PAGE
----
• The authors presented OptiDICE, an offline RL algorithm that aims to estimate stationary distribution corrections between the optimal policy’s stationary distribution and the dataset distribution.
  • The authors formulated the estimation problem as a minimax optimization that does not involve sampling from the target policy, which essentially circumvents the overestimation issue incurred by bootstrapped target with out-of-distribution actions, practiced by most model-free offline RL algorithms.
  • Deriving the closed-form solution of the inner optimization, the authors simplified the nested minimax optimization for obtaining the optimal policy to a convex minimization problem.
  • The authors demonstrated that OptiDICE performs competitively with the state-of-the-art offline RL baselines
Tables
  • Table1: Normalized performance of OptiDICE compared with the best model-free baseline in the D4RL benchmark tasks (<a class="ref-link" id="cFu_et+al_2021_a" href="#rFu_et+al_2021_a"><a class="ref-link" id="cFu_et+al_2021_a" href="#rFu_et+al_2021_a">Fu et al, 2021</a></a>). In the Best baseline column, the algorithm with the best performance among 8 algorithms (offline SAC (<a class="ref-link" id="cHaarnoja_et+al_2018_a" href="#rHaarnoja_et+al_2018_a">Haarnoja et al, 2018</a>), BEAR (<a class="ref-link" id="cKumar_et+al_2019_a" href="#rKumar_et+al_2019_a">Kumar et al, 2019</a>), BRAC (<a class="ref-link" id="cWu_et+al_2019_a" href="#rWu_et+al_2019_a">Wu et al, 2019</a>), AWR (<a class="ref-link" id="cPeng_et+al_2019_a" href="#rPeng_et+al_2019_a">Peng et al, 2019</a>), cREM (<a class="ref-link" id="cAgarwal_et+al_2020_a" href="#rAgarwal_et+al_2020_a">Agarwal et al, 2020</a>), BCQ (<a class="ref-link" id="cFujimoto_et+al_2019_a" href="#rFujimoto_et+al_2019_a">Fujimoto et al, 2019</a>), AlgaeDICE (Nachum et al, 2019b), CQL (<a class="ref-link" id="cKumar_et+al_2020_a" href="#rKumar_et+al_2020_a">Kumar et al, 2020</a>)) is presented, taken from (<a class="ref-link" id="cFu_et+al_2021_a" href="#rFu_et+al_2021_a"><a class="ref-link" id="cFu_et+al_2021_a" href="#rFu_et+al_2021_a">Fu et al, 2021</a></a>). OptiDICE achieved highest scores in 7 tasks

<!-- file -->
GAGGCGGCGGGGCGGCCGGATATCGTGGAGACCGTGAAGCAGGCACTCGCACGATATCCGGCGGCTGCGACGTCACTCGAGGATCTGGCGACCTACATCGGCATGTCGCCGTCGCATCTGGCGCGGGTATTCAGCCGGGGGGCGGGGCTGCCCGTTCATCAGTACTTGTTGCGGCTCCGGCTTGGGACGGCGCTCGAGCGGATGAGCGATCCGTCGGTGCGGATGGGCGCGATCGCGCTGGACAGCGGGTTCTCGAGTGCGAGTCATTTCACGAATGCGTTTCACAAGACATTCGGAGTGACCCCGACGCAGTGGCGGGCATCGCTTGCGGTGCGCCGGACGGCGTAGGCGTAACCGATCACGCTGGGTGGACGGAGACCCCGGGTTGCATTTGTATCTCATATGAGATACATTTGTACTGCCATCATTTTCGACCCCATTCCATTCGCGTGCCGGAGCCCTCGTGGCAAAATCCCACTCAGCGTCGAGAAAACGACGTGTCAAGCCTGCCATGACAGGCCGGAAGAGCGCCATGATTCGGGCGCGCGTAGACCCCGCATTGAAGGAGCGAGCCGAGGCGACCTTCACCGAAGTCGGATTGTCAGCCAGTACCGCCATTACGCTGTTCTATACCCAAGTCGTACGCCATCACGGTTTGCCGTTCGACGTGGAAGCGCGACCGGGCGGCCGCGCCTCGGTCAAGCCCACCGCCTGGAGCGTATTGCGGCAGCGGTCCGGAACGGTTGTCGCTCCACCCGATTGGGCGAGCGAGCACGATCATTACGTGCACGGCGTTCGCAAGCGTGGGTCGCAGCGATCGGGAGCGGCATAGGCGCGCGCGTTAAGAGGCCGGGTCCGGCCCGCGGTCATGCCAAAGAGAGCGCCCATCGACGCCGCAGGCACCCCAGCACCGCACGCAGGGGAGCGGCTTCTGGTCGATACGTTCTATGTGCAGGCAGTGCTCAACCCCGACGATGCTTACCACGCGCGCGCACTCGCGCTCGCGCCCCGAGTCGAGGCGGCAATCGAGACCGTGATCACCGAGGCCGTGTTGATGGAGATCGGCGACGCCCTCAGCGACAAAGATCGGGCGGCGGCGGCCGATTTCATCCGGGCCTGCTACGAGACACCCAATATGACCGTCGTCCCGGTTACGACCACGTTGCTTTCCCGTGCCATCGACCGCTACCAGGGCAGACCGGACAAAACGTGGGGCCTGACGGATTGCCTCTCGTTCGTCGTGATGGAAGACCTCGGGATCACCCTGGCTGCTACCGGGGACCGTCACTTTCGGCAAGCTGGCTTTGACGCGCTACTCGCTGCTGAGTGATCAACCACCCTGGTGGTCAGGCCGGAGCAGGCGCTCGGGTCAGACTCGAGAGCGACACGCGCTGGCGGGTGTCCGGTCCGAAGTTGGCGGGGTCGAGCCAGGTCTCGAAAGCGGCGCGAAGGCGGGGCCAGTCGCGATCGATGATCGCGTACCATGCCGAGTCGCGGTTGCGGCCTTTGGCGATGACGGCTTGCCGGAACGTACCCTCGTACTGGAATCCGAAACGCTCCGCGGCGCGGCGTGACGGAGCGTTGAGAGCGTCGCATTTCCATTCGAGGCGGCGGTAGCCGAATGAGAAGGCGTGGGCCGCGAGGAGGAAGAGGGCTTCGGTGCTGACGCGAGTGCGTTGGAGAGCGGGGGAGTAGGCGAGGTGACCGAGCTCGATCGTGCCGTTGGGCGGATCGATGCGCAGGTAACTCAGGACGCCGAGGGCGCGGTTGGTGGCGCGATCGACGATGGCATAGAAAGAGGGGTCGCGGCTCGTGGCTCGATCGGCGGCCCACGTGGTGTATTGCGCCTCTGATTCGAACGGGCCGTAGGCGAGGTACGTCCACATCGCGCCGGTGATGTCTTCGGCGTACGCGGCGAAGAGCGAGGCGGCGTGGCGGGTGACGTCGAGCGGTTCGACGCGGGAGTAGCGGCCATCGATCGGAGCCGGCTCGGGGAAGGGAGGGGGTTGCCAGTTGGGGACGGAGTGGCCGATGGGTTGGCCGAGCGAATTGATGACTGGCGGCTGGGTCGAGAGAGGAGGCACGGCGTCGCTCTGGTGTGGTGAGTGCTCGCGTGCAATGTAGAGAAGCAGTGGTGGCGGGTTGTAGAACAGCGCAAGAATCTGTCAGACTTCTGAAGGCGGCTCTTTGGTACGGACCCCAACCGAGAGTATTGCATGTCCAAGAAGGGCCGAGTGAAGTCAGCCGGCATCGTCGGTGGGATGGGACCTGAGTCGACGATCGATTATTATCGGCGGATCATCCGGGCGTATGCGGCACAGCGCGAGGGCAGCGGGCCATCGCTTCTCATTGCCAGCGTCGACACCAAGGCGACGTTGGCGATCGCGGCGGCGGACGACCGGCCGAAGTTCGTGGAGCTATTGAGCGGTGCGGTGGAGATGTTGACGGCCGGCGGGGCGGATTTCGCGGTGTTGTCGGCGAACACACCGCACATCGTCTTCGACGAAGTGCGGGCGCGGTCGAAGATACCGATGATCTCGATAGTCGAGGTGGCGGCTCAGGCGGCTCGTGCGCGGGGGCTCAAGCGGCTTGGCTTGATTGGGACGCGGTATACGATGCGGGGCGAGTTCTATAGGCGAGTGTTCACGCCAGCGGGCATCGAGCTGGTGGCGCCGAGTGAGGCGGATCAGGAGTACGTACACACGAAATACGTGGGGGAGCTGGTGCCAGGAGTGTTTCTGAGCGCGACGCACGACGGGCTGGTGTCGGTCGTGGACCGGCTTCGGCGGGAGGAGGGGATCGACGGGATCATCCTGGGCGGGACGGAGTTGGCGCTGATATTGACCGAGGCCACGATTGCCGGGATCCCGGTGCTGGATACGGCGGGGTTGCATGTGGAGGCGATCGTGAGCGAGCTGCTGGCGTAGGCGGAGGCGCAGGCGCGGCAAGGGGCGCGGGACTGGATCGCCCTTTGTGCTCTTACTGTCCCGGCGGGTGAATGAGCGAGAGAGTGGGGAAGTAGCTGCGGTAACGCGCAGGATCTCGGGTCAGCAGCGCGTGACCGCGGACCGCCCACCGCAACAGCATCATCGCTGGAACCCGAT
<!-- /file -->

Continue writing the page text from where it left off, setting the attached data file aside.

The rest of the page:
• Table2: Hyperaparameters
  • Table3: Normalized performance of OptiDICE compared with baselines. Mean scores for baselines—BEAR (<a class="ref-link" id="cKumar_et+al_2019_a" href="#rKumar_et+al_2019_a">Kumar et al, 2019</a>), BRAC (<a class="ref-link" id="cWu_et+al_2019_a" href="#rWu_et+al_2019_a">Wu et al, 2019</a>), AlgaeDICE (Nachum et al, 2019b), and CQL (<a class="ref-link" id="cKumar_et+al_2020_a" href="#rKumar_et+al_2020_a"><a class="ref-link" id="cKumar_et+al_2020_a" href="#rKumar_et+al_2020_a">Kumar et al, 2020</a></a>)— come from D4RL benchmark. We also report the performance of CQL (<a class="ref-link" id="cKumar_et+al_2020_a" href="#rKumar_et+al_2020_a"><a class="ref-link" id="cKumar_et+al_2020_a" href="#rKumar_et+al_2020_a">Kumar et al, 2020</a></a>) obtained by running the code released by authors (denoted as CQL (ours) in the table). OptiDICE achieves the best performance on 6 tasks compared to our baselines. Note that 3-run mean scores without confidence intervals were reported on each task by <a class="ref-link" id="cFu_et+al_2021_a" href="#rFu_et+al_2021_a">Fu et al (2021</a>). For CQL (ours) and OptiDICE, we use 5 runs and report means and 95% confidence intervals
  • Table4: Hyperaparameters for importance-weighted BC
Download tables as Excel
Funding
  • This work was supported by the National Research Foundation (NRF) of Korea (NRF-2019M3F2A1072238 and NRF-2019R1A2C1087634), and the Ministry of Science and Information communication Technology (MSIT) of Korea (IITP No 2019-0-00075, IITP No 2020-0-00940 and IITP No 2017-0-01779 XAI)
  • We also acknowledge the support of the Natural Sciences and Engineering Research Council of Canada (NSERC) and the Canadian Institute of Advanced Research (CIFAR)